Employment Law – Bill 67

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Employment Law

PTSD as an Occupational Disease

Bill 67, an act proposed to amend the Workplace Safety and Insurance Act, 1997 has been a in the news frequently with its reference to Post-Traumatic Stress Disorder [PSTD]. Any anxiety disorder that develops after exposure to a traumatic event or experience with symptoms that may include flashbacks, nightmares and intense feelings of fear or horror is defined as PSTD.

This means that if Bill 67 does get approved, it may become more troublesome for Ontario’s emergency management services to manage mental illness that would flow from the compensation claims of employees. And when police, fire fighters and paramedics suffer PTSD, it will be considered as an occupational disease that was contracted due to the employment as an emergency response worker.

Everyone agrees that Paramedics, as Emergency Medical Services (EMS) personnel, bring a lot of dedication and commitment to their jobs. People are calling for more stringent legislation to help these first responders cope with an often traumatic job. Under Ontario’s Workplace Safety and Insurance Board’s Traumatic Mental Stress or Psychotraumatic Disability regulations, employees are entitled to receive compensation benefits for work-related PTSD or other mental illnesses.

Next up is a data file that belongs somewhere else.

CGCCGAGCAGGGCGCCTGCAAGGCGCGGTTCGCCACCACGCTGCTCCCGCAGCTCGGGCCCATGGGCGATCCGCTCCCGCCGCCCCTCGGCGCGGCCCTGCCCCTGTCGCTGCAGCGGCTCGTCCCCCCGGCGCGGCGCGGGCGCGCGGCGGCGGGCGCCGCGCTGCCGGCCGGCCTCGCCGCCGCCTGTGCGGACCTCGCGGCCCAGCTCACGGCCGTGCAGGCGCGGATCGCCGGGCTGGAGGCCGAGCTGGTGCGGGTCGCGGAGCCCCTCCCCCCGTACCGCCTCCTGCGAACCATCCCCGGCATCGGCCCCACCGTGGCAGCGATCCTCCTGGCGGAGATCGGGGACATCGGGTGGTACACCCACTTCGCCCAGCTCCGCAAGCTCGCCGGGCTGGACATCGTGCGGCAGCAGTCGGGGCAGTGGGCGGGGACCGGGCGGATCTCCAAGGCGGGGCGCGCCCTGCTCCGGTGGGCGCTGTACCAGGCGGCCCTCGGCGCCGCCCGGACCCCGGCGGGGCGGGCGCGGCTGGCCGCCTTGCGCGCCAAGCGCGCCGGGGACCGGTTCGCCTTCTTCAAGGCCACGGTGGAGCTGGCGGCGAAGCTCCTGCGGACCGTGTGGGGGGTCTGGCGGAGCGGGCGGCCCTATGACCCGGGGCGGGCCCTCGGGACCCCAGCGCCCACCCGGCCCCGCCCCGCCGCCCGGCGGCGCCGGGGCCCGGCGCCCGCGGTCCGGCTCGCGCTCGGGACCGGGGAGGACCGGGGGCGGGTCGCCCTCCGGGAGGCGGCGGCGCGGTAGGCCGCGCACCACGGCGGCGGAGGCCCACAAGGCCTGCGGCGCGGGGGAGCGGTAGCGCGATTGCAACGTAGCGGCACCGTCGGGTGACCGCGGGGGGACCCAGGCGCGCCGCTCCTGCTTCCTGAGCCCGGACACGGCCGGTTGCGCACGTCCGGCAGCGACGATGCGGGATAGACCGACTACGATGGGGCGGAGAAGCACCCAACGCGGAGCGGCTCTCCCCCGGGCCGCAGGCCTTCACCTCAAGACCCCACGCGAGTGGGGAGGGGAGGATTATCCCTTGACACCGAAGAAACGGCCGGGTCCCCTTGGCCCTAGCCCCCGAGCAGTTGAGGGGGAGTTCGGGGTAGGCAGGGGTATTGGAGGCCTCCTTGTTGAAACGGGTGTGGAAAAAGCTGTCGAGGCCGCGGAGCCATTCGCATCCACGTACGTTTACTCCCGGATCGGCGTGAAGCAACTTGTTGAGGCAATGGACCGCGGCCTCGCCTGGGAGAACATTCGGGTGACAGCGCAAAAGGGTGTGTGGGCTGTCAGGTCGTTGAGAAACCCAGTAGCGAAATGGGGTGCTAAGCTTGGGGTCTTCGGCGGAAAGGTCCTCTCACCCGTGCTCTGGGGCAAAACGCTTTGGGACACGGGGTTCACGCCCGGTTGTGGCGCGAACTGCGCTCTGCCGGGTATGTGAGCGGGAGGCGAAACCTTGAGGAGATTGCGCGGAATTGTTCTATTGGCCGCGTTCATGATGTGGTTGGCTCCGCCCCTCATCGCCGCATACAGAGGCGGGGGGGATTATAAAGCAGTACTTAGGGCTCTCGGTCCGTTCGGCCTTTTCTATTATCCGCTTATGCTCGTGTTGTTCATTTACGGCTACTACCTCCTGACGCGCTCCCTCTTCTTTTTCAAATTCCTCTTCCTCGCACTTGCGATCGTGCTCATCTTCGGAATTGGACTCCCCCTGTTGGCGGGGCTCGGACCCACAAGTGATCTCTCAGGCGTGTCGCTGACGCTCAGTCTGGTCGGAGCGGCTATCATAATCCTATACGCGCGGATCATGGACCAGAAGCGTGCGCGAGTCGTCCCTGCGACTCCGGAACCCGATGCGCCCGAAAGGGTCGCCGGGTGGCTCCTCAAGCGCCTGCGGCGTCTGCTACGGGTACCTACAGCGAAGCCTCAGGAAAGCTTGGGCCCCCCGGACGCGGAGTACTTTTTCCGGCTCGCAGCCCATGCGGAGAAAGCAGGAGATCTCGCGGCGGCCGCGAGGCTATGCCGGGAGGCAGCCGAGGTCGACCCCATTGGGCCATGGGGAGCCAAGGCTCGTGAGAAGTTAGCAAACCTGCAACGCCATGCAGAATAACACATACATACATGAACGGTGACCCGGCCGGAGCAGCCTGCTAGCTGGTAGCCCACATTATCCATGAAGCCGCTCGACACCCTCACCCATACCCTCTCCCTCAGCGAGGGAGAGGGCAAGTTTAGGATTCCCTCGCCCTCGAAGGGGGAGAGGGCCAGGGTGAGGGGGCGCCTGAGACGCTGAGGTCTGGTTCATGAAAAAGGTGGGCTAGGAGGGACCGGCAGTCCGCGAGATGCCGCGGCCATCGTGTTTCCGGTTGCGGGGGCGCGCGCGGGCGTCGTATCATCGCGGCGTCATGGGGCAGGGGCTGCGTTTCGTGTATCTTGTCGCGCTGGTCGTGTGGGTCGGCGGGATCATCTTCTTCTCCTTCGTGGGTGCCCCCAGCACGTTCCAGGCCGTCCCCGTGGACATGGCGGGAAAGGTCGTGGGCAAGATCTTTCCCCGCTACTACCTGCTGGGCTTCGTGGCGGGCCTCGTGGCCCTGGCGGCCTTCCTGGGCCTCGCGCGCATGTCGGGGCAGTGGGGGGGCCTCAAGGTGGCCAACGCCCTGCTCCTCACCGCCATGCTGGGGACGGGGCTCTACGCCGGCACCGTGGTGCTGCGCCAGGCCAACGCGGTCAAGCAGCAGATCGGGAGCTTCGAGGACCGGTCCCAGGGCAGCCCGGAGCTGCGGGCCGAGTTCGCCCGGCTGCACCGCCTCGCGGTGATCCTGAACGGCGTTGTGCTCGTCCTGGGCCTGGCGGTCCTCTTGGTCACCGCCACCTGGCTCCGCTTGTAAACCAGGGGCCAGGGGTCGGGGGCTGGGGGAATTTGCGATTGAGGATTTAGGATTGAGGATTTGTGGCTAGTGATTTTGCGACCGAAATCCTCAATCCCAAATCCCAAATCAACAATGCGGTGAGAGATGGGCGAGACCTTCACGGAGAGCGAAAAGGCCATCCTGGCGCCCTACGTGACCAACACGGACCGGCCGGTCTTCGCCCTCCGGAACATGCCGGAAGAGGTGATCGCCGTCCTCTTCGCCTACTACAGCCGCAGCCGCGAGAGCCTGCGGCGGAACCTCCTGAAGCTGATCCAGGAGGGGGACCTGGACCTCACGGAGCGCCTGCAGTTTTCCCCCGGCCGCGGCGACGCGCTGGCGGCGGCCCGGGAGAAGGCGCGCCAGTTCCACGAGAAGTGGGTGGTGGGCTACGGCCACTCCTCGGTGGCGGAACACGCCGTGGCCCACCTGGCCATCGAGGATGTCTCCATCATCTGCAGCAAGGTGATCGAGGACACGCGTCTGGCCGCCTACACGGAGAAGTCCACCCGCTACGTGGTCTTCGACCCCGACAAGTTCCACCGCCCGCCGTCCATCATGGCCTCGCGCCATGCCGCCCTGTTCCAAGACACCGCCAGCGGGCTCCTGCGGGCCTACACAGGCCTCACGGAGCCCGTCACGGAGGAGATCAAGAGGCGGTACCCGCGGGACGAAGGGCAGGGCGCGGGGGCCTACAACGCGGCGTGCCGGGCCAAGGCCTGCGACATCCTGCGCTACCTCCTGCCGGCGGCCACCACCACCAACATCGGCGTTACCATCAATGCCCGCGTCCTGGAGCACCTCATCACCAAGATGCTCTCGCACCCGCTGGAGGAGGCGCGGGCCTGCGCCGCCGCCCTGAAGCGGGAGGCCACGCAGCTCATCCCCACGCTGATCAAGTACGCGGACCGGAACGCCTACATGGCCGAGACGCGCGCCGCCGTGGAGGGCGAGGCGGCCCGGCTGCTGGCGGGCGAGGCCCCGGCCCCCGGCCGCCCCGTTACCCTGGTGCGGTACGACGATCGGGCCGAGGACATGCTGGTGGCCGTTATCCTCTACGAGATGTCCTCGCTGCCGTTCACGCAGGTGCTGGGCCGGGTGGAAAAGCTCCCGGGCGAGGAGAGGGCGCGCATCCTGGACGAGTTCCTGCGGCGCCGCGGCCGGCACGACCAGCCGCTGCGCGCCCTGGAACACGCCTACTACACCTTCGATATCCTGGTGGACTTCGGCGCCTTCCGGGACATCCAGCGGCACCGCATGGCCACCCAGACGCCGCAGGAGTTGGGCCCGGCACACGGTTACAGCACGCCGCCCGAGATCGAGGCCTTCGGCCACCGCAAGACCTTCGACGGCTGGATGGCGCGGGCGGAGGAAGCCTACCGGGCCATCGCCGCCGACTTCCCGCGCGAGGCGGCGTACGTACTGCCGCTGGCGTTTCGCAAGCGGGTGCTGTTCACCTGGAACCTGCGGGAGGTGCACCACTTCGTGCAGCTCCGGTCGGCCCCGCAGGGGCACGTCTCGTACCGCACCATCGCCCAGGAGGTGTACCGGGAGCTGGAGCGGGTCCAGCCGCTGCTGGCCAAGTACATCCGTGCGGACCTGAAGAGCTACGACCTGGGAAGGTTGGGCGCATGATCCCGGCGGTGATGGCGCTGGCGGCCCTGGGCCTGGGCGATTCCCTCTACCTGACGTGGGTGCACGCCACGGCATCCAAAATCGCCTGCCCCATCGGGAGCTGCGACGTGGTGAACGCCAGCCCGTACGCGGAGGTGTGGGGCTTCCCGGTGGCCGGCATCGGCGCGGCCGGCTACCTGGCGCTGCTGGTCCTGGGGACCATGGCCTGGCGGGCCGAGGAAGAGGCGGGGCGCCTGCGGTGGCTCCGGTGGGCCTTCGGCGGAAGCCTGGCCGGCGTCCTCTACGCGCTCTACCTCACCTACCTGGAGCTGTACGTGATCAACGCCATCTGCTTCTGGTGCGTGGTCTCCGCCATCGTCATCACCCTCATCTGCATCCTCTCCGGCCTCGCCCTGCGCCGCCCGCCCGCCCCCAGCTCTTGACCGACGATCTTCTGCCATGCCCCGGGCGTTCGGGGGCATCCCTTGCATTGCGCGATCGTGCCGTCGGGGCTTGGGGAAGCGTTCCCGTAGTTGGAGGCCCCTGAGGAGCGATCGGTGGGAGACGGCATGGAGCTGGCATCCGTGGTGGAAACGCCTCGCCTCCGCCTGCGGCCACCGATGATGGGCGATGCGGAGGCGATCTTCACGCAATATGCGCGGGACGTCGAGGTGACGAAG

Some recent developments in the recognition and treatment of PSTD kind of disorders have led to changes in compensation laws pertaining to workers in Ontario. Though workers can be compensated for accidental personal injuries or occupational illnesses during the course of their employment, PSTD is not considered an accidental personal injury and hence be considered as an occupational disease.

That’s why if these first responders end up developing PTSD, they should not have to go through the trauma again by having to prove they came down with PTSD in the line of duty. In the coming days and months, Bill 67 and its potential impact on businesses will have a lot of legislative significance. As of today, Bill 67 is currently being considered by the Standing Committee on General Government and no timetable has been released for community input on the Bill to date.

If you or any first responders are suffering from PSTD and wish to learn more about Bill 67, please contact us.

For a free consultation simply fill this secure online contact form or reach us at 1-905-525-2341.

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